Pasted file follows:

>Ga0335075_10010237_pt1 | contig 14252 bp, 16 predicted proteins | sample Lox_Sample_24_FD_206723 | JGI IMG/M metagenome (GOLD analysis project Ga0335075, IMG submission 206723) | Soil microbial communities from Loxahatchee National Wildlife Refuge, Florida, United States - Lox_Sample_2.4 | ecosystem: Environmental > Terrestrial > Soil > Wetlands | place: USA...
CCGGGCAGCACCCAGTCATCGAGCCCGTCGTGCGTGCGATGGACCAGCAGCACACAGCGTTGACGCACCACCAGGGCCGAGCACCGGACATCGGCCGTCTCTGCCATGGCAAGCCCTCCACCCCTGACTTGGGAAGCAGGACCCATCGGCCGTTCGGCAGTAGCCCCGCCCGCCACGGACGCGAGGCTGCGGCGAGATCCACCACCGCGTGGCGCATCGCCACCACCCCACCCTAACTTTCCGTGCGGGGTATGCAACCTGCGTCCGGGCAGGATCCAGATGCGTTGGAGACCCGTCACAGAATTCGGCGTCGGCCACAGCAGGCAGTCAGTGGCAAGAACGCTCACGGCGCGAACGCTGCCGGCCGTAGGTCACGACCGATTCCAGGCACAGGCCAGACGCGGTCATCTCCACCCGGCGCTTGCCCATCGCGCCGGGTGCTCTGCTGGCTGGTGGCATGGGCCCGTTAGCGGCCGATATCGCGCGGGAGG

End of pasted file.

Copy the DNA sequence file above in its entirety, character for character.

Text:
>Ga0335075_10010237_pt1 | contig 14252 bp, 16 predicted proteins | sample Lox_Sample_24_FD_206723 | JGI IMG/M metagenome (GOLD analysis project Ga0335075, IMG submission 206723) | Soil microbial communities from Loxahatchee National Wildlife Refuge, Florida, United States - Lox_Sample_2.4 | ecosystem: Environmental > Terrestrial > Soil > Wetlands | place: USA...
CCGGGCAGCACCCAGTCATCGAGCCCGTCGTGCGTGCGATGGACCAGCAGCACACAGCGTTGACGCACCACCAGGGCCGAGCACCGGACATCGGCCGTCTCTGCCATGGCAAGCCCTCCACCCCTGACTTGGGAAGCAGGACCCATCGGCCGTTCGGCAGTAGCCCCGCCCGCCACGGACGCGAGGCTGCGGCGAGATCCACCACCGCGTGGCGCATCGCCACCACCCCACCCTAACTTTCCGTGCGGGGTATGCAACCTGCGTCCGGGCAGGATCCAGATGCGTTGGAGACCCGTCACAGAATTCGGCGTCGGCCACAGCAGGCAGTCAGTGGCAAGAACGCTCACGGCGCGAACGCTGCCGGCCGTAGGTCACGACCGATTCCAGGCACAGGCCAGACGCGGTCATCTCCACCCGGCGCTTGCCCATCGCGCCGGGTGCTCTGCTGGCTGGTGGCATGGGCCCGTTAGCGGCCGATATCGCGCGGGAGG